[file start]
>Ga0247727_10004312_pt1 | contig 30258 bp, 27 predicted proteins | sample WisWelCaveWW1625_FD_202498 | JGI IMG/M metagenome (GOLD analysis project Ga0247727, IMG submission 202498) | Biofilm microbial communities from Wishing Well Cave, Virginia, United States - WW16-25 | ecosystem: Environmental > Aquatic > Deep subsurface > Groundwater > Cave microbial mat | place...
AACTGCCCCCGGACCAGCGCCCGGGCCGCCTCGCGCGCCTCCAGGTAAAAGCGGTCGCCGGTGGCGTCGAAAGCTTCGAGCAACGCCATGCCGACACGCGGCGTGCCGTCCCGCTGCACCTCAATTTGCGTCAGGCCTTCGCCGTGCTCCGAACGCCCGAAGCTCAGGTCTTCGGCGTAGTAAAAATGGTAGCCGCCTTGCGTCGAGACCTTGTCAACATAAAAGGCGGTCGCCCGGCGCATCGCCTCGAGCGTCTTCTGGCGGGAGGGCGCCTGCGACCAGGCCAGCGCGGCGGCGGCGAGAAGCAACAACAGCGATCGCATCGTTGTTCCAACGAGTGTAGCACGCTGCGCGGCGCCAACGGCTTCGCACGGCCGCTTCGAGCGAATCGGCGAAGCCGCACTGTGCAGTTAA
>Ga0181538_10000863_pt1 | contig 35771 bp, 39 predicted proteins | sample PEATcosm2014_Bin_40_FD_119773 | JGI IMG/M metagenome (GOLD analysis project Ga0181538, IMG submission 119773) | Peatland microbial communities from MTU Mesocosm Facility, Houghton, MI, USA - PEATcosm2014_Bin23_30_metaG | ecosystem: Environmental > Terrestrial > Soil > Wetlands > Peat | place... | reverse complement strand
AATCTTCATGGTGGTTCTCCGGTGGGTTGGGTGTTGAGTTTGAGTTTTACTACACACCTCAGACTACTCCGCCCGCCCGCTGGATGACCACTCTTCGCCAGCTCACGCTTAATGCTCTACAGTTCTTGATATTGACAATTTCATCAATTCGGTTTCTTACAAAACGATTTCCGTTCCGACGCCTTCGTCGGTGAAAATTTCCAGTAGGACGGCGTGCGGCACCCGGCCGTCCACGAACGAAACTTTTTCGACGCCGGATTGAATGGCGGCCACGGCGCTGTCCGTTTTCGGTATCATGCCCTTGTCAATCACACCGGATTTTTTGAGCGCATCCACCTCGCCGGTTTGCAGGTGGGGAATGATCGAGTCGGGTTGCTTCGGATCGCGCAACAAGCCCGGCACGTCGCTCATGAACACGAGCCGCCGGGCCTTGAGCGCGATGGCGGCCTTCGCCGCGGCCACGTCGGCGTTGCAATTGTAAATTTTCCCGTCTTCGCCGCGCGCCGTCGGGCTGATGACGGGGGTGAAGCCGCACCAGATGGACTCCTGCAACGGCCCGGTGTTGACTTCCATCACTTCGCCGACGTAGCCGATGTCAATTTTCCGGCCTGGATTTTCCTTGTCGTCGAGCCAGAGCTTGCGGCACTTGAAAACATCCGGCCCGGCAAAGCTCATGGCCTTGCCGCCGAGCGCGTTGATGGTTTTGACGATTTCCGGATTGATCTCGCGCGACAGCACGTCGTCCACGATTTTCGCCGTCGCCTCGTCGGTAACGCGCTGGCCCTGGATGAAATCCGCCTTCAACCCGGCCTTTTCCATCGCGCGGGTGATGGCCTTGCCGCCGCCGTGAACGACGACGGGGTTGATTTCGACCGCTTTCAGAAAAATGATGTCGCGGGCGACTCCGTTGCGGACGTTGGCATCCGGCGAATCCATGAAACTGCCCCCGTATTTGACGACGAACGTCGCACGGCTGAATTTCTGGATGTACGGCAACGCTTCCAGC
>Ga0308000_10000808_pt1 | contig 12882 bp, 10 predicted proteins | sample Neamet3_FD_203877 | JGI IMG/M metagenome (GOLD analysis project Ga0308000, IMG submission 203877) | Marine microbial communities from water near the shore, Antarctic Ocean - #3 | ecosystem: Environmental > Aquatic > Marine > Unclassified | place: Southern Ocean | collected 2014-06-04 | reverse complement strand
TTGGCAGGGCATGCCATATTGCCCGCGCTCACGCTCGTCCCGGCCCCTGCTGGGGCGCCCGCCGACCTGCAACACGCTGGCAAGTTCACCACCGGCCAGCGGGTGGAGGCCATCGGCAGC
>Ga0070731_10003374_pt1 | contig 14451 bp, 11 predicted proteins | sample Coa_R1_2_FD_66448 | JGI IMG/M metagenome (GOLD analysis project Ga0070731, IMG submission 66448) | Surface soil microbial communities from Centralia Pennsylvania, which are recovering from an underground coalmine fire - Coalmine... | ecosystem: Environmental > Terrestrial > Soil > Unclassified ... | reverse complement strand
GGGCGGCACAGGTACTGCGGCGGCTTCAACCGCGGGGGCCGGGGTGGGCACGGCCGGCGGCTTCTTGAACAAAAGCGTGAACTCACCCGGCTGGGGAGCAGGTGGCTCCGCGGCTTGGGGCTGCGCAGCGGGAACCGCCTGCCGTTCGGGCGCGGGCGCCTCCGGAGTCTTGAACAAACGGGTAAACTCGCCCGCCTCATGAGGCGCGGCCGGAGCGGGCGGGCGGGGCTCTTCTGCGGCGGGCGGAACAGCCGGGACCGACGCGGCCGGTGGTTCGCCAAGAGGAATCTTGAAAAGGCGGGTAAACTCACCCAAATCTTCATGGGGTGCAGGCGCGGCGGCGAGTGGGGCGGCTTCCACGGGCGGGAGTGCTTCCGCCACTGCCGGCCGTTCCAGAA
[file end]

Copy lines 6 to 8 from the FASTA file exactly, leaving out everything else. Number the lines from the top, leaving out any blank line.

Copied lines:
TTGGCAGGGCATGCCATATTGCCCGCGCTCACGCTCGTCCCGGCCCCTGCTGGGGCGCCCGCCGACCTGCAACACGCTGGCAAGTTCACCACCGGCCAGCGGGTGGAGGCCATCGGCAGC
>Ga0070731_10003374_pt1 | contig 14451 bp, 11 predicted proteins | sample Coa_R1_2_FD_66448 | JGI IMG/M metagenome (GOLD analysis project Ga0070731, IMG submission 66448) | Surface soil microbial communities from Centralia Pennsylvania, which are recovering from an underground coalmine fire - Coalmine... | ecosystem: Environmental > Terrestrial > Soil > Unclassified ... | reverse complement strand
GGGCGGCACAGGTACTGCGGCGGCTTCAACCGCGGGGGCCGGGGTGGGCACGGCCGGCGGCTTCTTGAACAAAAGCGTGAACTCACCCGGCTGGGGAGCAGGTGGCTCCGCGGCTTGGGGCTGCGCAGCGGGAACCGCCTGCCGTTCGGGCGCGGGCGCCTCCGGAGTCTTGAACAAACGGGTAAACTCGCCCGCCTCATGAGGCGCGGCCGGAGCGGGCGGGCGGGGCTCTTCTGCGGCGGGCGGAACAGCCGGGACCGACGCGGCCGGTGGTTCGCCAAGAGGAATCTTGAAAAGGCGGGTAAACTCACCCAAATCTTCATGGGGTGCAGGCGCGGCGGCGAGTGGGGCGGCTTCCACGGGCGGGAGTGCTTCCGCCACTGCCGGCCGTTCCAGAA